A: An Art department!
“Honest and earnest criticism from those whose interests are most nearly touched… this is the soul of democracy and the safeguard of modern society” ~ W.E.B. Du Bois, The Souls of Black Folk
Sitting at the paint-splattered tables in the room-formerly-known-as-the-watercolor-studio, I watch the sky darken through the enormous windows. It’s a good place to study, always quiet and full of a gentle, calming vibe (it must be something to do with those big windows, the paint on every surface, the vases full of plastic flowers balancing on the edge of the sink, the half-finished canvases lounging on the shelves) but I find its emptiness occasionally unnerving. The halls of the North Side of Brodie feel almost eerie sometimes; sure, people pass through on their way to and fro dance studios and the theater and Art History offices and the very occasional fine arts course but generally the halls are as empty as the walls (and the walls are very empty). As I ponder the emptiness of the space, I feel an old frustration bubble up. The parts of the campus that formerly housed the Art department seem to scream of an “If only…”
Continue reading “Q: What Could Be Better Than Studying in the Watercolor Studio?”
Group members: Yadelin Fernandez, Jen Galvao, Michee Jacobs, Maria Papas, Jessica Riley, Courtney Statt, Toby Youngman
The International Institute for Sustainable Development defines sustainable development as, “meeting the needs of the present without compromising the ability of future generations to meet their own needs.” When considering sustainability, there are many markers that determine whether or not an action or means of production is sustainable. The three pillars of sustainability include economic visibility, social equity, and economic viability. According to this definition, something cannot be sustainable unless it meets all three factors. However, this is the question we kept coming back to: is it possible to meet all three of these pillars? It is hard to visualize a solution because we are bound by systems already in place which we may not even know we participate in.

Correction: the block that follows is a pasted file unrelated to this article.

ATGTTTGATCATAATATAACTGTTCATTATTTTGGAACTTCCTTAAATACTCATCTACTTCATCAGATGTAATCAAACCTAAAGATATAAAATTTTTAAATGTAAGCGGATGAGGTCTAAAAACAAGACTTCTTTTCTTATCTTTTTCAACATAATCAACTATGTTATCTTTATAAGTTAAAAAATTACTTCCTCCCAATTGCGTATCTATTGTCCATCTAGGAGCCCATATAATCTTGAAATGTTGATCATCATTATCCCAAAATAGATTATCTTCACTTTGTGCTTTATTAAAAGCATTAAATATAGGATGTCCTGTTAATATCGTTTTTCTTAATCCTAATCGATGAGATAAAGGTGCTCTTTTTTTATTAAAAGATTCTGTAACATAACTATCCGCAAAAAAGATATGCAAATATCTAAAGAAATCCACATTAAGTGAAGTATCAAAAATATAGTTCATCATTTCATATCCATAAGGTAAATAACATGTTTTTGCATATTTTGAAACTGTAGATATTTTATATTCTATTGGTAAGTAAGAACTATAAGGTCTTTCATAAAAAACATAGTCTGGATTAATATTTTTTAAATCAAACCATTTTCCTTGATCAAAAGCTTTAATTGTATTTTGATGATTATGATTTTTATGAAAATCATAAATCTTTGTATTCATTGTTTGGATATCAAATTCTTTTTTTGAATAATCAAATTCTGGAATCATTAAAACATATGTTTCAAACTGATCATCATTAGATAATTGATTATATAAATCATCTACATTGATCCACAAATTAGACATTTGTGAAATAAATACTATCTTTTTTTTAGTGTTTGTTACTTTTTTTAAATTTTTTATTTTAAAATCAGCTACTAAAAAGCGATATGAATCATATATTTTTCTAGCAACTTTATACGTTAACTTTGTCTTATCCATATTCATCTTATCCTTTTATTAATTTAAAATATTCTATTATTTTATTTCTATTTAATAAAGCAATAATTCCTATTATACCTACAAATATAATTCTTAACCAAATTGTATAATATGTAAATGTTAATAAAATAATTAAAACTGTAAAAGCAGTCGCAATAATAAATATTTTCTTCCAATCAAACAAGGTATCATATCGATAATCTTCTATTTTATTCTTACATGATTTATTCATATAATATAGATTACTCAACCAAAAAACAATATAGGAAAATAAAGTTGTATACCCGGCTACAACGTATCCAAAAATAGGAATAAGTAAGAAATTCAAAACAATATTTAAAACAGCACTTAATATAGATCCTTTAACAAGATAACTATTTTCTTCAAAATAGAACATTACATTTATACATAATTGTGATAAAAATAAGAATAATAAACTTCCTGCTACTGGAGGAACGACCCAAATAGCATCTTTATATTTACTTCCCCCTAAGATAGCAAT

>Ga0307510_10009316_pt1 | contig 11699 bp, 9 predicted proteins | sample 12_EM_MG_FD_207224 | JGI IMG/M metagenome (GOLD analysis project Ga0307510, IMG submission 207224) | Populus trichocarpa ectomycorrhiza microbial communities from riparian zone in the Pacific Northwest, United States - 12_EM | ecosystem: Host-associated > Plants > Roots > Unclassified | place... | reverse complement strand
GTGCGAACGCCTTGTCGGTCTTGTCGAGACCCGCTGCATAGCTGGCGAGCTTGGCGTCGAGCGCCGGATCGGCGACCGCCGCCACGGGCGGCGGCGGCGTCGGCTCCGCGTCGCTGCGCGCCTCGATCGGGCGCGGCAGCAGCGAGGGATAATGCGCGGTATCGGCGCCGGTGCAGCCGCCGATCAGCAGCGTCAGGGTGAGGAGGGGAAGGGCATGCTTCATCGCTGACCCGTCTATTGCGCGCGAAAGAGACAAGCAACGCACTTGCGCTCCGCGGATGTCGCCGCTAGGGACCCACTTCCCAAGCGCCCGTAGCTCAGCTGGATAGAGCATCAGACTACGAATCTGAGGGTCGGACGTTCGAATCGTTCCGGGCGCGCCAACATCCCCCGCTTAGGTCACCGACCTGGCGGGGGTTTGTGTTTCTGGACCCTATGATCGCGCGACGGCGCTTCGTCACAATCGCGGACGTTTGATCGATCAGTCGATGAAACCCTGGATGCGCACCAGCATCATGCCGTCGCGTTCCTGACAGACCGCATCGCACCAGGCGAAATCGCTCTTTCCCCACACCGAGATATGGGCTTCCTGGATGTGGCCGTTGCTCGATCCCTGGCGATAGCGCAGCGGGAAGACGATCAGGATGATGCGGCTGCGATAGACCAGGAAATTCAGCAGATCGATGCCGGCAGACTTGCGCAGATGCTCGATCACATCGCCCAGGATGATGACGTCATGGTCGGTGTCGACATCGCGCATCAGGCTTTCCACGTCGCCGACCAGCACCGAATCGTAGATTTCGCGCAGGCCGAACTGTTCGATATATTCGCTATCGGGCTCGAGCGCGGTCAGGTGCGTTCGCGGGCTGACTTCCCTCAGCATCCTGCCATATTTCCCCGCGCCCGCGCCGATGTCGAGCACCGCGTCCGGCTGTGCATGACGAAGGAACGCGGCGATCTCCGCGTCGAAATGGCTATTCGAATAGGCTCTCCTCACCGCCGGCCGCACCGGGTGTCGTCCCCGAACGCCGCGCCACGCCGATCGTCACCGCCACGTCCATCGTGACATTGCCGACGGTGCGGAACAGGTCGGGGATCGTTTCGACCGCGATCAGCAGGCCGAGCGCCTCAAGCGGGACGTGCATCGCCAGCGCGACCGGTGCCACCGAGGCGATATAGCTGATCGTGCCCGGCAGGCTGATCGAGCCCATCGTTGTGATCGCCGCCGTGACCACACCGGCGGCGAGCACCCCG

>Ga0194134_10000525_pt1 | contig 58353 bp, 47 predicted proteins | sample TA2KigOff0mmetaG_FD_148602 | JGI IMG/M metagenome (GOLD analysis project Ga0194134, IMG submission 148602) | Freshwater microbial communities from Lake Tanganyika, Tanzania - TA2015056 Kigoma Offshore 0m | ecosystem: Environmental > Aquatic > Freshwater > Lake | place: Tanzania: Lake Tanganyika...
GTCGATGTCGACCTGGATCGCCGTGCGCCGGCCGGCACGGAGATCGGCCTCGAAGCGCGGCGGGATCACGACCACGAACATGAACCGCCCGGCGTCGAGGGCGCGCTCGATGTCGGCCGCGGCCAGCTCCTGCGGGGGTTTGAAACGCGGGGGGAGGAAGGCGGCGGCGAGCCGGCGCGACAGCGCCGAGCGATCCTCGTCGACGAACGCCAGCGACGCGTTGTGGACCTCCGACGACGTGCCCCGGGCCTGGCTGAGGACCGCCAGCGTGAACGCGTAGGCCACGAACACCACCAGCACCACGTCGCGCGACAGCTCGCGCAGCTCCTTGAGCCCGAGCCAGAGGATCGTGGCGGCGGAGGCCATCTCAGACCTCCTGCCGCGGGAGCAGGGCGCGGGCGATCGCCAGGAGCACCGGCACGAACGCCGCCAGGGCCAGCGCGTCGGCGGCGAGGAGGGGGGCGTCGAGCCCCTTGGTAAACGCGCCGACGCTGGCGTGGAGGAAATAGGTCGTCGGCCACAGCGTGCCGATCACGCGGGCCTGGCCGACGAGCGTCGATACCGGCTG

The heating plant is a strong example of a complex system that many people on campus are unaware of but are simultaneously benefitting from. Prior to our visit, none of us had ever been inside of the heating plant, with the smokestack being our only indication that something was there. We weren’t even cognizant of the level of organization that heating a campus takes. As students, we often take for granted that we will be given the heat we need to be comfortable in our daily lives. As a group, this visit led us to consider the layers of production and the ways we passively participate in systems of consumption. Without having considered exactly where our heat was coming from, we also overlooked who was responsible for heating the campus. The quality of our heat is dependent upon the labor of the workers in the heating plant, yet because we operate in different spheres on the same campus, we are unaware of the work that goes into such a process. This is comparable to the interaction between the protagonist and Mr. Brockway in chapter ten of Invisible Man by Ralph Ellison. Before speaking with Mr. Brockway, the protagonist was unaware of the systematic layers that existed in the paint factory. Initially, he assumes the paint is made upstairs, to which Mr. Brockway responds, “Naw, they just mixes in the color, make it look pretty. Right down here is where the real paint is made.” In this instance, the protagonist was only aware of the process that he was shown when he first arrives at the paint factory and has no understanding of things taking place beneath the surface. Continue reading “Is Sustainable Attainable?”